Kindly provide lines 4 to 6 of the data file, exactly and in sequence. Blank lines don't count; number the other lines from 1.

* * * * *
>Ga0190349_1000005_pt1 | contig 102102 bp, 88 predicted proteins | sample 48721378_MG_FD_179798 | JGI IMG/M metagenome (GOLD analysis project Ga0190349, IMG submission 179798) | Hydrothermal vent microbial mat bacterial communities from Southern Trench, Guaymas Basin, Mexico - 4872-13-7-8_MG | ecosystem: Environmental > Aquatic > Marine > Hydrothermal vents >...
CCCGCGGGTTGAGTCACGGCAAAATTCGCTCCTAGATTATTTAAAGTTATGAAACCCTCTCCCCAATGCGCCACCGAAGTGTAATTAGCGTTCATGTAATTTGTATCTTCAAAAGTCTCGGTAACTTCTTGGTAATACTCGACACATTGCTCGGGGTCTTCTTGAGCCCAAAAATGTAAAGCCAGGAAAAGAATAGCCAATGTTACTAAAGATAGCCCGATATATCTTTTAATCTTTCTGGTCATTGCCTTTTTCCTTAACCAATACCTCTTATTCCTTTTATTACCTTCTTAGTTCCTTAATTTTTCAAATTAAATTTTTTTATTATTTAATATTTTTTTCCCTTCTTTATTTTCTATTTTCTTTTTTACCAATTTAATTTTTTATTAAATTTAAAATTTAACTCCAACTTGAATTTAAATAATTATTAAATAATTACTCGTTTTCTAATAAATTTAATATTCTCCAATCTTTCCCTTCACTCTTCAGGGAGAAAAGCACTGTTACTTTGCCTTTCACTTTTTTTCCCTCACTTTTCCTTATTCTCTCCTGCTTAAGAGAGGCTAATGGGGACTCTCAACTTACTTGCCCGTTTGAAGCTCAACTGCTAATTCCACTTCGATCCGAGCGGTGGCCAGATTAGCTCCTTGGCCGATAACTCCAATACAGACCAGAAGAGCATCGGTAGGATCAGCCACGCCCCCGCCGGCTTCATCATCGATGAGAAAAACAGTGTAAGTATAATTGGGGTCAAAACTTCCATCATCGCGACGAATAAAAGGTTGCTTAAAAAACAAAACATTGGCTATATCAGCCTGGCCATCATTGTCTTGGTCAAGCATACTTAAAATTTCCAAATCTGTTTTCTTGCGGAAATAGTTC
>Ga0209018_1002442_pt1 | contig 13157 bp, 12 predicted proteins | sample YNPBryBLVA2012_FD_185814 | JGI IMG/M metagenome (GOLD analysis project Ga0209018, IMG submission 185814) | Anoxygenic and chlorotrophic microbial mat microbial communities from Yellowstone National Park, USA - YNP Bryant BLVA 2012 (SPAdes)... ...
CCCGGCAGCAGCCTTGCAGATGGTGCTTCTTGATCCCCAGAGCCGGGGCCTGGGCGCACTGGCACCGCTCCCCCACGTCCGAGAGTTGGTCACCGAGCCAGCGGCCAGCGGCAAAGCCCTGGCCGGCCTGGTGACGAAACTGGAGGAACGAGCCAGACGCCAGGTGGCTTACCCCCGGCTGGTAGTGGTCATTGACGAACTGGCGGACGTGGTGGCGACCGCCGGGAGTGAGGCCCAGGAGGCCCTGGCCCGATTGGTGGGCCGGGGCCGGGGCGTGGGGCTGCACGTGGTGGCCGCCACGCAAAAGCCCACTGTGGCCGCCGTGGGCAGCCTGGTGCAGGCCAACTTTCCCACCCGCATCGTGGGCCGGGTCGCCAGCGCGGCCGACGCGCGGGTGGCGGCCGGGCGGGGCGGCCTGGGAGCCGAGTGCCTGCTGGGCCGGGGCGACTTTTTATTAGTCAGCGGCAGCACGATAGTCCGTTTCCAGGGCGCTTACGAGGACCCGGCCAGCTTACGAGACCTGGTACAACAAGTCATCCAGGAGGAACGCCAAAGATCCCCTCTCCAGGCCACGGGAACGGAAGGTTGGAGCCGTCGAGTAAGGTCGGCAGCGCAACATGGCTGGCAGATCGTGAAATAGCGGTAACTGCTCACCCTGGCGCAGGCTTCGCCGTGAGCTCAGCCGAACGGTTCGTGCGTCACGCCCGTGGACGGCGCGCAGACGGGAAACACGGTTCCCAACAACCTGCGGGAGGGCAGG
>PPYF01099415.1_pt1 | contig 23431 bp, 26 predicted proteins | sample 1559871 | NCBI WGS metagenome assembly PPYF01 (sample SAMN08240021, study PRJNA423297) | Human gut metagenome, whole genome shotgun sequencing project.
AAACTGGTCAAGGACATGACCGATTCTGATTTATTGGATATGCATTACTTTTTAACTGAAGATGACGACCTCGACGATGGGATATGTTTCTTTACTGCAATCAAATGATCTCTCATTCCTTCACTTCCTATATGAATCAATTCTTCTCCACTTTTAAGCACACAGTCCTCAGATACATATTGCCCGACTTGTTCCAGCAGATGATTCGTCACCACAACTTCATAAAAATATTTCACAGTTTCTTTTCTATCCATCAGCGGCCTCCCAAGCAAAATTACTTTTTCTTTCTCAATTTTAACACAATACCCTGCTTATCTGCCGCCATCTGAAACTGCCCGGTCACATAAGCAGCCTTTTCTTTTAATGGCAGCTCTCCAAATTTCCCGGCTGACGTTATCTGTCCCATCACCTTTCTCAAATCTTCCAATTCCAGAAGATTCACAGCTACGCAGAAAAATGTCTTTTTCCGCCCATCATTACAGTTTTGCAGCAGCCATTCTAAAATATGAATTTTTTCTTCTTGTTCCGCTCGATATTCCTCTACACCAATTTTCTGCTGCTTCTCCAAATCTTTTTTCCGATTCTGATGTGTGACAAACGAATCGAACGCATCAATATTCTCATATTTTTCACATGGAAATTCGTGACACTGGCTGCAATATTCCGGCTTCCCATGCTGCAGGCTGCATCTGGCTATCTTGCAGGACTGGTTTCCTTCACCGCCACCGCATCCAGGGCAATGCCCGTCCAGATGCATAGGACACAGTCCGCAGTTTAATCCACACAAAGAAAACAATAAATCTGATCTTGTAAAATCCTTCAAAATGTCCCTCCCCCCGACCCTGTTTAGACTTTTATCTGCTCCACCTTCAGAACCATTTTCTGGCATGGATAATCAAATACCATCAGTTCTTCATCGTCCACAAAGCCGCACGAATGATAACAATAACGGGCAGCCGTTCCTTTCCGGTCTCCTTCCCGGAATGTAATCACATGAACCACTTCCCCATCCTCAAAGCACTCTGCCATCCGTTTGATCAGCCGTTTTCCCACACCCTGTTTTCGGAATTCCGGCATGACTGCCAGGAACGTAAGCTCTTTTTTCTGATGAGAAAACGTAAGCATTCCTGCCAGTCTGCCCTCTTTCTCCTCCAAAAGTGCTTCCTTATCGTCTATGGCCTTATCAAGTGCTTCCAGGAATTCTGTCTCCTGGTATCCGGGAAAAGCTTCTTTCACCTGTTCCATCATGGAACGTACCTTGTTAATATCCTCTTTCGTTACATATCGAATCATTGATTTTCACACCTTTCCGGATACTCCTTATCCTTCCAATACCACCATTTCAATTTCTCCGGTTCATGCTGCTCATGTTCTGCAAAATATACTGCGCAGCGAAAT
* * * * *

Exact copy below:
CCCGGCAGCAGCCTTGCAGATGGTGCTTCTTGATCCCCAGAGCCGGGGCCTGGGCGCACTGGCACCGCTCCCCCACGTCCGAGAGTTGGTCACCGAGCCAGCGGCCAGCGGCAAAGCCCTGGCCGGCCTGGTGACGAAACTGGAGGAACGAGCCAGACGCCAGGTGGCTTACCCCCGGCTGGTAGTGGTCATTGACGAACTGGCGGACGTGGTGGCGACCGCCGGGAGTGAGGCCCAGGAGGCCCTGGCCCGATTGGTGGGCCGGGGCCGGGGCGTGGGGCTGCACGTGGTGGCCGCCACGCAAAAGCCCACTGTGGCCGCCGTGGGCAGCCTGGTGCAGGCCAACTTTCCCACCCGCATCGTGGGCCGGGTCGCCAGCGCGGCCGACGCGCGGGTGGCGGCCGGGCGGGGCGGCCTGGGAGCCGAGTGCCTGCTGGGCCGGGGCGACTTTTTATTAGTCAGCGGCAGCACGATAGTCCGTTTCCAGGGCGCTTACGAGGACCCGGCCAGCTTACGAGACCTGGTACAACAAGTCATCCAGGAGGAACGCCAAAGATCCCCTCTCCAGGCCACGGGAACGGAAGGTTGGAGCCGTCGAGTAAGGTCGGCAGCGCAACATGGCTGGCAGATCGTGAAATAGCGGTAACTGCTCACCCTGGCGCAGGCTTCGCCGTGAGCTCAGCCGAACGGTTCGTGCGTCACGCCCGTGGACGGCGCGCAGACGGGAAACACGGTTCCCAACAACCTGCGGGAGGGCAGG
>PPYF01099415.1_pt1 | contig 23431 bp, 26 predicted proteins | sample 1559871 | NCBI WGS metagenome assembly PPYF01 (sample SAMN08240021, study PRJNA423297) | Human gut metagenome, whole genome shotgun sequencing project.
AAACTGGTCAAGGACATGACCGATTCTGATTTATTGGATATGCATTACTTTTTAACTGAAGATGACGACCTCGACGATGGGATATGTTTCTTTACTGCAATCAAATGATCTCTCATTCCTTCACTTCCTATATGAATCAATTCTTCTCCACTTTTAAGCACACAGTCCTCAGATACATATTGCCCGACTTGTTCCAGCAGATGATTCGTCACCACAACTTCATAAAAATATTTCACAGTTTCTTTTCTATCCATCAGCGGCCTCCCAAGCAAAATTACTTTTTCTTTCTCAATTTTAACACAATACCCTGCTTATCTGCCGCCATCTGAAACTGCCCGGTCACATAAGCAGCCTTTTCTTTTAATGGCAGCTCTCCAAATTTCCCGGCTGACGTTATCTGTCCCATCACCTTTCTCAAATCTTCCAATTCCAGAAGATTCACAGCTACGCAGAAAAATGTCTTTTTCCGCCCATCATTACAGTTTTGCAGCAGCCATTCTAAAATATGAATTTTTTCTTCTTGTTCCGCTCGATATTCCTCTACACCAATTTTCTGCTGCTTCTCCAAATCTTTTTTCCGATTCTGATGTGTGACAAACGAATCGAACGCATCAATATTCTCATATTTTTCACATGGAAATTCGTGACACTGGCTGCAATATTCCGGCTTCCCATGCTGCAGGCTGCATCTGGCTATCTTGCAGGACTGGTTTCCTTCACCGCCACCGCATCCAGGGCAATGCCCGTCCAGATGCATAGGACACAGTCCGCAGTTTAATCCACACAAAGAAAACAATAAATCTGATCTTGTAAAATCCTTCAAAATGTCCCTCCCCCCGACCCTGTTTAGACTTTTATCTGCTCCACCTTCAGAACCATTTTCTGGCATGGATAATCAAATACCATCAGTTCTTCATCGTCCACAAAGCCGCACGAATGATAACAATAACGGGCAGCCGTTCCTTTCCGGTCTCCTTCCCGGAATGTAATCACATGAACCACTTCCCCATCCTCAAAGCACTCTGCCATCCGTTTGATCAGCCGTTTTCCCACACCCTGTTTTCGGAATTCCGGCATGACTGCCAGGAACGTAAGCTCTTTTTTCTGATGAGAAAACGTAAGCATTCCTGCCAGTCTGCCCTCTTTCTCCTCCAAAAGTGCTTCCTTATCGTCTATGGCCTTATCAAGTGCTTCCAGGAATTCTGTCTCCTGGTATCCGGGAAAAGCTTCTTTCACCTGTTCCATCATGGAACGTACCTTGTTAATATCCTCTTTCGTTACATATCGAATCATTGATTTTCACACCTTTCCGGATACTCCTTATCCTTCCAATACCACCATTTCAATTTCTCCGGTTCATGCTGCTCATGTTCTGCAAAATATACTGCGCAGCGAAAT